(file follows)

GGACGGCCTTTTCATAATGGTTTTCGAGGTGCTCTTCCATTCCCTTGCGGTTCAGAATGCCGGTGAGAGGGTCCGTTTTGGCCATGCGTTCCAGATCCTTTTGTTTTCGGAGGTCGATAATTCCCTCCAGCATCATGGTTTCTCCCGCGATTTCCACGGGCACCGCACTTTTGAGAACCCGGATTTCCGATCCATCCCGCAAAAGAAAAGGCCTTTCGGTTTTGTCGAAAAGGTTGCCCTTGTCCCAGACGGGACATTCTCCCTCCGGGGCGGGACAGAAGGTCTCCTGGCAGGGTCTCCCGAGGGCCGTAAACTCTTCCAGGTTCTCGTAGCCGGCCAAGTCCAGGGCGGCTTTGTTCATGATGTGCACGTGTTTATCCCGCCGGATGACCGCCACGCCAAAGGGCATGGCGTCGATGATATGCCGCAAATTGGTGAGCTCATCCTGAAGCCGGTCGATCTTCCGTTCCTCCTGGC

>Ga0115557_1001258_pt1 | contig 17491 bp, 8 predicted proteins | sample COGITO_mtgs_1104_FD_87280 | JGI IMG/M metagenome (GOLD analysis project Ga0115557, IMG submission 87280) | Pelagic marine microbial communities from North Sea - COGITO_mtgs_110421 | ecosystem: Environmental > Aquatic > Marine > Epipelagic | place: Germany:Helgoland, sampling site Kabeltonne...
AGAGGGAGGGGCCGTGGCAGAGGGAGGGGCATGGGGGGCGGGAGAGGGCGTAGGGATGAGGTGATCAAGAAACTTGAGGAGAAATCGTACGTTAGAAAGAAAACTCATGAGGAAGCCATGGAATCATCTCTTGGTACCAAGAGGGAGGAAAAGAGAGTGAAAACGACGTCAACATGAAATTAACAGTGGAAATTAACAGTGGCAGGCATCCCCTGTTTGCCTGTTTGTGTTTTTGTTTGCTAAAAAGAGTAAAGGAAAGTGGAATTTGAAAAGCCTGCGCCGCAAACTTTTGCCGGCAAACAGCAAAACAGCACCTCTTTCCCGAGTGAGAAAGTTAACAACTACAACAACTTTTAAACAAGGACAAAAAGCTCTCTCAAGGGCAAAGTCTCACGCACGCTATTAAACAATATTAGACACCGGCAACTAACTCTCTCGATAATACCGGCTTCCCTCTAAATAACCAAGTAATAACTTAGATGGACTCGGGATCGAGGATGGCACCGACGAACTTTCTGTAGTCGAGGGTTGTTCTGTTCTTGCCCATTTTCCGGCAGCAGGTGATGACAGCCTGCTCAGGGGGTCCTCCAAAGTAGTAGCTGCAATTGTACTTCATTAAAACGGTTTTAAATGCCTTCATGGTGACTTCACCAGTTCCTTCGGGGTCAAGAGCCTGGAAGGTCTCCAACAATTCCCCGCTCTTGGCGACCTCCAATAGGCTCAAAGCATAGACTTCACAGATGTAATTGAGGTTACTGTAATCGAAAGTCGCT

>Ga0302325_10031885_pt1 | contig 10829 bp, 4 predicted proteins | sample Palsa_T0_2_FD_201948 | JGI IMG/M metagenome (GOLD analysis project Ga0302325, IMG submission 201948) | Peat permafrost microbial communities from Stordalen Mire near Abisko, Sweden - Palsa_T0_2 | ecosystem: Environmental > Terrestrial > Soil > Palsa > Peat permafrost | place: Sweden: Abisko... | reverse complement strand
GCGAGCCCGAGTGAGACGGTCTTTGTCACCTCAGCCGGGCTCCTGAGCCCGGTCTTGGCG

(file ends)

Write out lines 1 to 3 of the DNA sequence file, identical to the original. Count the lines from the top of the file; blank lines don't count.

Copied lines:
GGACGGCCTTTTCATAATGGTTTTCGAGGTGCTCTTCCATTCCCTTGCGGTTCAGAATGCCGGTGAGAGGGTCCGTTTTGGCCATGCGTTCCAGATCCTTTTGTTTTCGGAGGTCGATAATTCCCTCCAGCATCATGGTTTCTCCCGCGATTTCCACGGGCACCGCACTTTTGAGAACCCGGATTTCCGATCCATCCCGCAAAAGAAAAGGCCTTTCGGTTTTGTCGAAAAGGTTGCCCTTGTCCCAGACGGGACATTCTCCCTCCGGGGCGGGACAGAAGGTCTCCTGGCAGGGTCTCCCGAGGGCCGTAAACTCTTCCAGGTTCTCGTAGCCGGCCAAGTCCAGGGCGGCTTTGTTCATGATGTGCACGTGTTTATCCCGCCGGATGACCGCCACGCCAAAGGGCATGGCGTCGATGATATGCCGCAAATTGGTGAGCTCATCCTGAAGCCGGTCGATCTTCCGTTCCTCCTGGC

>Ga0115557_1001258_pt1 | contig 17491 bp, 8 predicted proteins | sample COGITO_mtgs_1104_FD_87280 | JGI IMG/M metagenome (GOLD analysis project Ga0115557, IMG submission 87280) | Pelagic marine microbial communities from North Sea - COGITO_mtgs_110421 | ecosystem: Environmental > Aquatic > Marine > Epipelagic | place: Germany:Helgoland, sampling site Kabeltonne...
AGAGGGAGGGGCCGTGGCAGAGGGAGGGGCATGGGGGGCGGGAGAGGGCGTAGGGATGAGGTGATCAAGAAACTTGAGGAGAAATCGTACGTTAGAAAGAAAACTCATGAGGAAGCCATGGAATCATCTCTTGGTACCAAGAGGGAGGAAAAGAGAGTGAAAACGACGTCAACATGAAATTAACAGTGGAAATTAACAGTGGCAGGCATCCCCTGTTTGCCTGTTTGTGTTTTTGTTTGCTAAAAAGAGTAAAGGAAAGTGGAATTTGAAAAGCCTGCGCCGCAAACTTTTGCCGGCAAACAGCAAAACAGCACCTCTTTCCCGAGTGAGAAAGTTAACAACTACAACAACTTTTAAACAAGGACAAAAAGCTCTCTCAAGGGCAAAGTCTCACGCACGCTATTAAACAATATTAGACACCGGCAACTAACTCTCTCGATAATACCGGCTTCCCTCTAAATAACCAAGTAATAACTTAGATGGACTCGGGATCGAGGATGGCACCGACGAACTTTCTGTAGTCGAGGGTTGTTCTGTTCTTGCCCATTTTCCGGCAGCAGGTGATGACAGCCTGCTCAGGGGGTCCTCCAAAGTAGTAGCTGCAATTGTACTTCATTAAAACGGTTTTAAATGCCTTCATGGTGACTTCACCAGTTCCTTCGGGGTCAAGAGCCTGGAAGGTCTCCAACAATTCCCCGCTCTTGGCGACCTCCAATAGGCTCAAAGCATAGACTTCACAGATGTAATTGAGGTTACTGTAATCGAAAGTCGCT